I don’t know, and if I did, I’d be too terrified to tell you. Many games suffer delays across the main home formats, but only one such format lacks the consistent flow of retail games to offset the disappointment. As a fan of Nintendo from the 16 bit-era, my ears always prick up at the announcement of a new Starfox game. From the early trailers I could anticipate it was nothing radical. Certain environments are copied wholesale from the N64 game, apparently continuing a somewhat lazy tradition that also saw an outing in the ironically entitled ‘Yoshi’s NEW Island’ (it isn’t). Still, I was hyped for it. It was designated as the big Christmas game… and then it was delayed. The reason? In the words of Miyamoto himself: ‘Polish’. Unfortunately this may have been an understatement bordering on a lie, as it has now been suggested by Nintendo Life’s Liam Robertson (www.nintendolife.com) that there is a more fundamental friction within the QA department regarding the implementation of motion controls, which were previously accused of being overly complicated and contrived. This may even result in further delay. Contrary to my initial speculations StarFox may prove to be very radical indeed, and not necessarily in a good way. Whatever the reason, the delay of Starfox left Nintendo with the niche JRPG Xenoblade Chronicles X and Super Mario Maker, a game released months earlier, as their ‘Christmas’ games. I’m not going to run through the gamut of what I was selling on PS4 and Xbox One by the truckload at the same time. Of course, if I’d had the games to sell it would have been less of an issue…
3. “Seriously, you don’t have that in stock?’
Despite the profession of Super Mario Maker as a ‘big Christmas game’ being farcical, the game was undeniably in demand over the Christmas period. Unfortunately (and nonsensically given the stated anticipation) demand was not met by supply. I stopped referring customers to the online ordering service when online ran out of stock, and I stopped redirecting them to other retailers when they would return the next day on the way to work on the off-chance we had any delivered. We did receive a few, in dribs and drabs, at the same time we were receiving 40 copies of Black Ops 3 per format in every delivery. This contributes to my impression that Nintendo now thinks of itself as a smaller player, at least for the moment and outside the handheld market. A less generous way of stating this is that it has already begun to write off the Wii U. A parallel would be the Vita, which despite a wealth of online content and niche games still being released at retail, is effectively written off by Sony in every press conference where it is pushed to the fringes by announcements on PS4 content. The difference is that Nintendo is still announcing for the Wii U, even as speculation that announced content will in fact be delayed for the NX (Zelda) continues to mount…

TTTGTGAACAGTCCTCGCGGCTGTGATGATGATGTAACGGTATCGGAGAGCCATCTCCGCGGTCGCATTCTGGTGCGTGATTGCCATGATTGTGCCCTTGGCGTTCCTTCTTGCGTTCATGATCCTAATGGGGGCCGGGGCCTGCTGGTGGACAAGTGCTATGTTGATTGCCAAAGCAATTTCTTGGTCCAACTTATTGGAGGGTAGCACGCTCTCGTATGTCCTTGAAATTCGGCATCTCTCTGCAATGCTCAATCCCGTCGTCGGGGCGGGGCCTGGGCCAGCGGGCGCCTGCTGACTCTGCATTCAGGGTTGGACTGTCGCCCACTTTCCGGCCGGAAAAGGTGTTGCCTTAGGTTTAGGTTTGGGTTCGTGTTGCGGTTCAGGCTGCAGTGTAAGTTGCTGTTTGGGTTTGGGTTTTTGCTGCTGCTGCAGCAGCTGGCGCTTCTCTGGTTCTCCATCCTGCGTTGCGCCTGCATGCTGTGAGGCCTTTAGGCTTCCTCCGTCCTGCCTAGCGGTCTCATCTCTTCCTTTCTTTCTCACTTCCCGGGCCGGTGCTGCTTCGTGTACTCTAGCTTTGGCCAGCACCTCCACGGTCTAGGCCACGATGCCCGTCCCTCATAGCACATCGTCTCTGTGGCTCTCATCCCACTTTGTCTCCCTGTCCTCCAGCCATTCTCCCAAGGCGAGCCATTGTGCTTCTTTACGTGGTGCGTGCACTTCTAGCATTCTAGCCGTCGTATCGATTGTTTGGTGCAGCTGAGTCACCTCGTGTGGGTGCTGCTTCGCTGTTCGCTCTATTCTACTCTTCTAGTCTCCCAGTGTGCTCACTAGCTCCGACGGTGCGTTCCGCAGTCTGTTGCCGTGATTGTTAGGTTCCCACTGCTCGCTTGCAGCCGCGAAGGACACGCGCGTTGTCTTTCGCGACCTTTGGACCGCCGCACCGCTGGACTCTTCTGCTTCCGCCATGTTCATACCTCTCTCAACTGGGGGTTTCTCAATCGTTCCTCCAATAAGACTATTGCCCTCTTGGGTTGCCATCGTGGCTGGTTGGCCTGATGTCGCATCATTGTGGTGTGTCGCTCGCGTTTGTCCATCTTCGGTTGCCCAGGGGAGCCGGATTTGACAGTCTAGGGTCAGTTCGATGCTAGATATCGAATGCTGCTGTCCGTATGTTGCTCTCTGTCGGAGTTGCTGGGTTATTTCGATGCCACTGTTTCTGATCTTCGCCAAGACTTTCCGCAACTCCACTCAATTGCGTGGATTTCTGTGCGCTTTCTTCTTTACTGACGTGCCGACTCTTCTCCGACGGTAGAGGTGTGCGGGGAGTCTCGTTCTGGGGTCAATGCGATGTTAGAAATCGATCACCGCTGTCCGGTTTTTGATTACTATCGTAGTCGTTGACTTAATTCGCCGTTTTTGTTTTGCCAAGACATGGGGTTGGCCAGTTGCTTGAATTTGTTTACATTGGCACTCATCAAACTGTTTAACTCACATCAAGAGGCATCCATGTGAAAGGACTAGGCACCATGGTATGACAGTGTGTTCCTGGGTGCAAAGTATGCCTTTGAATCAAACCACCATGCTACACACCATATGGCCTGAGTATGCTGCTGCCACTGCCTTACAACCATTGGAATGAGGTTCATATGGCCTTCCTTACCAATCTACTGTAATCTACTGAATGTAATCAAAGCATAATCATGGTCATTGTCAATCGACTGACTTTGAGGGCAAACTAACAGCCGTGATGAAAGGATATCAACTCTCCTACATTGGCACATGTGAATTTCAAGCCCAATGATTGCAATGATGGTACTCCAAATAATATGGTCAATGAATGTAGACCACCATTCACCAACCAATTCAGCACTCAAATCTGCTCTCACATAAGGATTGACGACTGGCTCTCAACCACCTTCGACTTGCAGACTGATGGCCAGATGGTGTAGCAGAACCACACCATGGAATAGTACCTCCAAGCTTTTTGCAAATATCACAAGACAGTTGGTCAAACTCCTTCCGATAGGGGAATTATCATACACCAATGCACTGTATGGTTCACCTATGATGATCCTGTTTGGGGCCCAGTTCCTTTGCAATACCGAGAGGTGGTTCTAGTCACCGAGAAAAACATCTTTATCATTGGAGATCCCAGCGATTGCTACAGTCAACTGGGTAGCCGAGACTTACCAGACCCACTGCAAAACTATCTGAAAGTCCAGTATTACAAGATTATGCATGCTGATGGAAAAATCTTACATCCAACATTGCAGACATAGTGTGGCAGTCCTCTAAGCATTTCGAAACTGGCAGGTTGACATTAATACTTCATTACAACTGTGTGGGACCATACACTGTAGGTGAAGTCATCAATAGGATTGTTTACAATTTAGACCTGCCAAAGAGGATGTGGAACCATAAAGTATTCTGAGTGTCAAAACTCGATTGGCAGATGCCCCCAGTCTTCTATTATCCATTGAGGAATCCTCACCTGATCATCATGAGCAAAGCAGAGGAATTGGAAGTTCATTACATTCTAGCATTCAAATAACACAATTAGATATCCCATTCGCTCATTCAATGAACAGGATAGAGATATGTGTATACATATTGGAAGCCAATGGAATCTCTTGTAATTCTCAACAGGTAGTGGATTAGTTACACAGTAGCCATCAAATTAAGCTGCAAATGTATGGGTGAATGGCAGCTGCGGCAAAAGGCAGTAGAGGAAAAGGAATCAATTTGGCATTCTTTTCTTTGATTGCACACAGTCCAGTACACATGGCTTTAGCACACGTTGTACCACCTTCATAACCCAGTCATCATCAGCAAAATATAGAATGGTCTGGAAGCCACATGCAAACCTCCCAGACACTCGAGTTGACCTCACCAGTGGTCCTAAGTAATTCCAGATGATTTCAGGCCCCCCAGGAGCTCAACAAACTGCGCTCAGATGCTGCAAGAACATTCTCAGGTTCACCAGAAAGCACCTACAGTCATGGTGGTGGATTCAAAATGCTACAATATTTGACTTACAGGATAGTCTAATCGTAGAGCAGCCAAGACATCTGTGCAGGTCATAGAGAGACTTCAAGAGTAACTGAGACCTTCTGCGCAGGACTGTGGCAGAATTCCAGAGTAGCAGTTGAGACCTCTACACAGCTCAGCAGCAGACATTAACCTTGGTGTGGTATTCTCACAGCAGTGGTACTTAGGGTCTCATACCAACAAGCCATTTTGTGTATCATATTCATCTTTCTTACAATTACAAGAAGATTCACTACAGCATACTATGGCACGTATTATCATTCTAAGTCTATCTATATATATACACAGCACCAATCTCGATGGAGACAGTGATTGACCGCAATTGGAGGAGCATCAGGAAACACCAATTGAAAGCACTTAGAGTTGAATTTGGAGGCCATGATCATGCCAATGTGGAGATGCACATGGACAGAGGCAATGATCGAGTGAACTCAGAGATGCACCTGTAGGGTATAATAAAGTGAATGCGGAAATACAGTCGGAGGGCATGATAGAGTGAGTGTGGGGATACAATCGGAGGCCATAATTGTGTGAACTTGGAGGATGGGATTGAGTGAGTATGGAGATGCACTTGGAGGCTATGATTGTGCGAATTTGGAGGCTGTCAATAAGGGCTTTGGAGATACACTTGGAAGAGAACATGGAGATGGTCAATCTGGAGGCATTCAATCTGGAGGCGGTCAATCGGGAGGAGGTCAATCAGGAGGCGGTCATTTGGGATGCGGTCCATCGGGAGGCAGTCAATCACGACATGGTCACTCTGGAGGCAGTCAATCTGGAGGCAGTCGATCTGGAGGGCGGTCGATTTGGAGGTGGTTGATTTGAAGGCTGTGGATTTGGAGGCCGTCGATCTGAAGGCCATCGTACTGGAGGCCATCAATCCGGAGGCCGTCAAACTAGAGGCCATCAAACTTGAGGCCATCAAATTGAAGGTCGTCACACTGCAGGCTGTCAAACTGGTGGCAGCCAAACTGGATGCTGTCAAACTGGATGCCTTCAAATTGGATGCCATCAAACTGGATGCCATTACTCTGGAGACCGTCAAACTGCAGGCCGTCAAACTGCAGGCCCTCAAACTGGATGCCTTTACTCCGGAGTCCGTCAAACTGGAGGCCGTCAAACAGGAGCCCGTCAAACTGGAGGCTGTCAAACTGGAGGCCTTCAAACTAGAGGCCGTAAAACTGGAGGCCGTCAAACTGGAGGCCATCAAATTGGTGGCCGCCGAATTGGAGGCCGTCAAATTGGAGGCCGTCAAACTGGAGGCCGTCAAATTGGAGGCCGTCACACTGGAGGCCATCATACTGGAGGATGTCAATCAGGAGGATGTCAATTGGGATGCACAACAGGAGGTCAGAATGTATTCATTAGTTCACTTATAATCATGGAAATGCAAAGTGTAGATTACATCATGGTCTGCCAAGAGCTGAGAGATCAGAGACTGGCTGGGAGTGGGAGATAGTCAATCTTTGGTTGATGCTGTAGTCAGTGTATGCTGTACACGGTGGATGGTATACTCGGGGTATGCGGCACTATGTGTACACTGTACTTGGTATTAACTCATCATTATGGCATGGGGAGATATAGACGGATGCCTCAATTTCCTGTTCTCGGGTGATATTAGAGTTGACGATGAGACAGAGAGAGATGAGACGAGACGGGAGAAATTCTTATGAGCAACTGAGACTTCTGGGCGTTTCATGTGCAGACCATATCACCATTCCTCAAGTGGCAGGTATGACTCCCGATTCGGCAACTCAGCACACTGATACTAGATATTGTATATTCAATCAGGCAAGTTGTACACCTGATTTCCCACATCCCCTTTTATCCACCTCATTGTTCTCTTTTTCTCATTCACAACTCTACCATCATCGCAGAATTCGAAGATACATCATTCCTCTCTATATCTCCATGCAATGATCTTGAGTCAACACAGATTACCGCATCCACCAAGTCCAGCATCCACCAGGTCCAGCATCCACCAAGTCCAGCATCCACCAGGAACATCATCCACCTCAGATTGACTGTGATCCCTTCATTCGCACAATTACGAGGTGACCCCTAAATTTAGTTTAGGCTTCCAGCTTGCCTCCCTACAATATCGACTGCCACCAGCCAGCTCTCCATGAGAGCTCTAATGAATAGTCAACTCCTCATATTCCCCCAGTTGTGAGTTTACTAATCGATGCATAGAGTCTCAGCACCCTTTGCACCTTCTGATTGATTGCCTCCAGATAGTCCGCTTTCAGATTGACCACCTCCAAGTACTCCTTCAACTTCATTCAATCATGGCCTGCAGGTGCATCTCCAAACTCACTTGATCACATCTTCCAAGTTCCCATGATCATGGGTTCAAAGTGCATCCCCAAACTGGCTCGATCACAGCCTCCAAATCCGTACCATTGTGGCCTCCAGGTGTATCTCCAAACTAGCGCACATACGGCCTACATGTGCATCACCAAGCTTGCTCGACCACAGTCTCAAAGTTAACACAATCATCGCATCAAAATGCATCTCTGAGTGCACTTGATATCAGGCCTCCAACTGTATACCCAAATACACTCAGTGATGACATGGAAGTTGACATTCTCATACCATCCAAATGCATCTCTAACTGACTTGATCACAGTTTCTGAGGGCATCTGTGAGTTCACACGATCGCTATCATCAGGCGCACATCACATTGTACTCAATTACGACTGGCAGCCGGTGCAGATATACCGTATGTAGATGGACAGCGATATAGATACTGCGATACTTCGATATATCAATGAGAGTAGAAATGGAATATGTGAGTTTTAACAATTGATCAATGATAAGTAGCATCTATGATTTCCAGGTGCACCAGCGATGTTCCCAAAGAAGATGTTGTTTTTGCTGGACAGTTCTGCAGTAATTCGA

4. “There’s not many games is there?”
Well there’s… no, you’re right, there isn’t. To me this is the most significant point. The Wii U simply doesn’t have the strength in depth enjoyed by its competitors. The bulk of the big franchises don’t make it there, or make it there in a diminished form several months after initial release (Re: Call of Duty). Add to this delays in first party releases, the total absence of certain key franchises in this generation (*cough* Metroid *cough*), the commercial failure and critical panning of new IP’s (Devil’s Third), the cancellation of overdue ports (Project Cars), a sparser digital realm than PSN and Xbox Live… and you’re left relying on the likes of Mario Kart and Splatoon to sell the game as a family-friendly local multiplayer machine. Don’t mistake what I’m saying, I struggle to think of two better games to rely on, but they sadly don’t multiply as a result of their quality. And on the subject of quality, Even Nintendo’s mascot must be called in to answer some questions. In every successive console generation, Mario has redefined itself and raised the bar not just for the platforming genre, but frequently videogames as a whole. Compared to the vastness and groundbreaking structure of Super Mario World, or the gravity-defying interstellar joy of the Super Mario Galaxy games, Super Mario 3D World feels decidedly grounded. It’s a good game yes, but it does nothing to move even the series, let alone the genre forward. Then there’s the 2D games. Yoshi’s Woolly World was stylised and inventive, a worthy successor to a SNES classic, but it also draws attention to the big brother. How many times can Nintendo put the word ‘New’ in front of the same Super Mario Brothers game? Of course it’s quality, but it’s rehashed quality from a company we expect better from.
5. “Right now, would you recommend a Wii U?”
Would I recommend a machine that boasts first-party exclusives such as Mario, Zelda, Splatoon and Yoshi? You bet. Can I recommend it to the tune of £50 less than a more successful and technologically advanced console with a greater variety of games made by a vast array of developers that are largely not accounted for on the Wii U? No, I can’t. It’s simple mathematics. Rayman may not be Mario, but it’s still a good game. By contrast, what would I recommend on the Wii U to compensate for the lack of Black Ops 3, Minecraft, Fifa 16 (unavailable on the Wii U or 3DS after 15 sold so poorly), GTA and all the other games little Johnny is rightly or wrongly expected by little Jamie in the playground to be familiar with? You will find great games on the Wii U, and reliable franchises. You will also find perhaps the last bastion of local multiplayer in high-profile games, as other consoles foreground an online experience. You will find the most reliable hardware on the market (assuming you don’t drop things on it), with a build quality that stands head and shoulders above the competition. Unfortunately what you won’t find is what you would have found with every previous generation of Nintendo console: a constant and dependable stream of quality and exclusive software that breaks new ground industry-wide.
It’s not the first time Nintendo have been playing catch-up in the videogame industry, and I hope they’ll surprise us all again. Backwards compatibility for the NX would be a great first step, but if the Wii U has taught us anything it’s that there has to be more. The Wii succeeded because it did something radically new. The Wii U has underperformed because it’s done nothing new that is perceived as vital. It hasn’t even done enough of the old. It has frequently proven incomprehensible to developers and consumers alike. One can only hope Nintendo is frank about this before laying it to rest in the immediate future and looking to new horizons.